Demonstration that HTLV-III is the causative agent of AIDS
In 1982, doctors first used the term acquired immunodeficiency syndrome (AIDS) to describe a mysterious and often fatal disease of unknown cause. Researchers raced against the clock to understand what was causing more and more people to progressively lose their immune system function.
IRP researcher Robert Gallo, M.D., concurrently with researchers at the Pasteur Institute, showed that a retrovirus, dubbed HTLV-III—later renamed the human immunodeficiency virus (HIV)—is the virus that causes AIDS.
The discovery that HIV causes AIDS spurred development of a lab-based assay to detect antibodies created by the body in response to the virus, and therefore the exposure of infected individuals to the virus. In the years before effective treatments for AIDS were developed, diagnosis followed by public health initiatives aimed at restricting transmission of the virus were employed. Today, researchers are hot on the trail of an effective and safe HIV vaccine that might one day eradicate the deadly disease.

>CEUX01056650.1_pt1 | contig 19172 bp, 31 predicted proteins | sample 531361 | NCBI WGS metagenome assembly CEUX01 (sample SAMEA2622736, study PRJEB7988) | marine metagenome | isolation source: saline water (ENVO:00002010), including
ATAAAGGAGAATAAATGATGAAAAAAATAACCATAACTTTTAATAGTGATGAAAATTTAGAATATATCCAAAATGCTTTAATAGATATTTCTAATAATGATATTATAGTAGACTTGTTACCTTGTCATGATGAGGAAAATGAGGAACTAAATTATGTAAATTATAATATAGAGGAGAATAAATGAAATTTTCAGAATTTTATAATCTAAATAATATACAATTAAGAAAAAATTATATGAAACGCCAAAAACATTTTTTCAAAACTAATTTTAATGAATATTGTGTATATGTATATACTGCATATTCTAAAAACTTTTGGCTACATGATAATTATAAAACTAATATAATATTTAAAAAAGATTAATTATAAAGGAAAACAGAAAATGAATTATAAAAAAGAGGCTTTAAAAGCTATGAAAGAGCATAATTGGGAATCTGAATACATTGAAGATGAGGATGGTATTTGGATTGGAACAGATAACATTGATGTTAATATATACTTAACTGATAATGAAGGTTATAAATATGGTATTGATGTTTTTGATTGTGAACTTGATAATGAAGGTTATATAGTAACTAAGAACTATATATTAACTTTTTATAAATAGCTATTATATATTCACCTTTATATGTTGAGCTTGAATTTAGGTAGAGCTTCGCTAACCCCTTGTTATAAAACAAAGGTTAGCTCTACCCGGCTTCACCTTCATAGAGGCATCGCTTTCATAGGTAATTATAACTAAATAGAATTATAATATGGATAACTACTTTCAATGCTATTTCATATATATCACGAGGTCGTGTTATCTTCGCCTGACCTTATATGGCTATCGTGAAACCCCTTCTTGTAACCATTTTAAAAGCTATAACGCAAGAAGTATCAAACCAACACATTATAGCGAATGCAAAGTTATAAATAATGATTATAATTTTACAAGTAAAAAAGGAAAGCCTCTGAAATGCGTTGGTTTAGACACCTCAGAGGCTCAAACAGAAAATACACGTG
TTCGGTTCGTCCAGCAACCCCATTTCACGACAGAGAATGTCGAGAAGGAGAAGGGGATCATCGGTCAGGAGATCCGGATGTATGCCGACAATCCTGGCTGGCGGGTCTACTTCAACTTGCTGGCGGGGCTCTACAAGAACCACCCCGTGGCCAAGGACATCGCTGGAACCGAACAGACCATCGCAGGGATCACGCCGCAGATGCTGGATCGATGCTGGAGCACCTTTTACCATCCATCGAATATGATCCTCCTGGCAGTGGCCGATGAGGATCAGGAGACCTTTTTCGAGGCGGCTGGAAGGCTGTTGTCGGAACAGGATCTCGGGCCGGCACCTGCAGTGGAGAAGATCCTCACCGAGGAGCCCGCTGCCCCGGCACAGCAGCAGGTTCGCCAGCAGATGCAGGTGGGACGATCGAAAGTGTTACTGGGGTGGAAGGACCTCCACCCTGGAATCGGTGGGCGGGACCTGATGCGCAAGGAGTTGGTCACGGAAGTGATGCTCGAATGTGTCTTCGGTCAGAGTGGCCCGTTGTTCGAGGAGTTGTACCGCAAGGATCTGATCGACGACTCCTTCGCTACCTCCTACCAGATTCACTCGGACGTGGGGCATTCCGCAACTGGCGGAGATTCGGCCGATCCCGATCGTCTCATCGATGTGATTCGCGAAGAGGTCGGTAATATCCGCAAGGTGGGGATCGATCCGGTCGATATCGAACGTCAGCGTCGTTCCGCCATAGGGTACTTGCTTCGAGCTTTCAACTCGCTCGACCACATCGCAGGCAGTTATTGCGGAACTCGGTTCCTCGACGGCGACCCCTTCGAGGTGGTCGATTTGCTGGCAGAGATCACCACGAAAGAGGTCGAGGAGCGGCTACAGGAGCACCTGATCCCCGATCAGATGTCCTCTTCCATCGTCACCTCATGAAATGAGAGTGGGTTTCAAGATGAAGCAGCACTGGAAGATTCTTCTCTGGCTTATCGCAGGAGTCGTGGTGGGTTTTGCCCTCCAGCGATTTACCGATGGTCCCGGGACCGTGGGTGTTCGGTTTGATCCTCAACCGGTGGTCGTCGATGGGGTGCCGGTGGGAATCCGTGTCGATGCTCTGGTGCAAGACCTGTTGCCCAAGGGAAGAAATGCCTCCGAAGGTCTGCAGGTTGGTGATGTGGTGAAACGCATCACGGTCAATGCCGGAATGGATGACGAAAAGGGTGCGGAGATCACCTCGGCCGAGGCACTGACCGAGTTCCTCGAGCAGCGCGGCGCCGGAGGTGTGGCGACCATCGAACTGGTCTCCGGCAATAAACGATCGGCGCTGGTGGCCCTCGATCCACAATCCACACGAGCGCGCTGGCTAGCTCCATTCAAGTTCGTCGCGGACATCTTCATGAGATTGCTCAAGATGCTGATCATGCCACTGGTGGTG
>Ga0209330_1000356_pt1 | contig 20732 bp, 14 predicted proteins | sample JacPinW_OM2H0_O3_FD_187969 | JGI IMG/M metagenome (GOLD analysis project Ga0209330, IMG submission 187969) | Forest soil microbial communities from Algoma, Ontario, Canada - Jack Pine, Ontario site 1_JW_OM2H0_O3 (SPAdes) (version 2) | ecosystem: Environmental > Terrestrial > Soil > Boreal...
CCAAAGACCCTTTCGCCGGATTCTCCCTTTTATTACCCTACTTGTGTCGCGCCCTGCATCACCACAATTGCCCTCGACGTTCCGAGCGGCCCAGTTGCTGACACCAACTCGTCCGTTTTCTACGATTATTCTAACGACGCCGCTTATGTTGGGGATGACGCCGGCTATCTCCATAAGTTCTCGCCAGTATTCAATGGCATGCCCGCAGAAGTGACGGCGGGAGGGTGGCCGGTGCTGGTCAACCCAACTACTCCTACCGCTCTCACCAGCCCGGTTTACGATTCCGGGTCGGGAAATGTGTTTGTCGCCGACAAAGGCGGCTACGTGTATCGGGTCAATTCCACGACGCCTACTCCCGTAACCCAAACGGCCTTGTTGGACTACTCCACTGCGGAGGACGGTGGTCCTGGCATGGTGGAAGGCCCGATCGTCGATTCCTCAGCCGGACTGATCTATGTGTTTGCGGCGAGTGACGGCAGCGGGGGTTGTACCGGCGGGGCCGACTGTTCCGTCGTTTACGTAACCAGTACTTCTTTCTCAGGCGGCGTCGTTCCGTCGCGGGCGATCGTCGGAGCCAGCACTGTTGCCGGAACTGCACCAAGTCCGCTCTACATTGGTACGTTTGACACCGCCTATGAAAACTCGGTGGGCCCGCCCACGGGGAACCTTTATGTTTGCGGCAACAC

Popovic M, Sarngadharan MG, Read E, Gallo RC. (1984). Detection, isolation, and continuous production of cytopathic retroviruses (HTLV-III) from patients with AIDS and pre-AIDS. Science. 224 (4648): 497–500.
Gallo RC, Salahuddin SZ, Popovic M, Shearer GM, Kaplan M, Haynes BF, Palker TJ, Redfield R, Oleske J, Safai B et al. (1984). Frequent detection and isolation of cytopathic retroviruses (HTLV-III) from patients with AIDS and at risk for AIDS. Science. 224 (4648): 500–3.
Schüpbach J, Popovic M, Gilden RV, Gonda MA, Sarngadharan MG, Gallo RC. (1984). Serological analysis of a subgroup of human T-lymphotropic retroviruses (HTLV-III) associated with AIDS. Science. 224(4648): 503–5.
Sarngadharan MG, Popovic M, Bruch L, Schüpbach J, Gallo RC. (1984). Antibodies reactive with human T-lymphotropic retroviruses (HTLV-III) in the serum of patients with AIDS. Science. 224 (4648): 506–8.
This page was last updated on Friday, January 14, 2022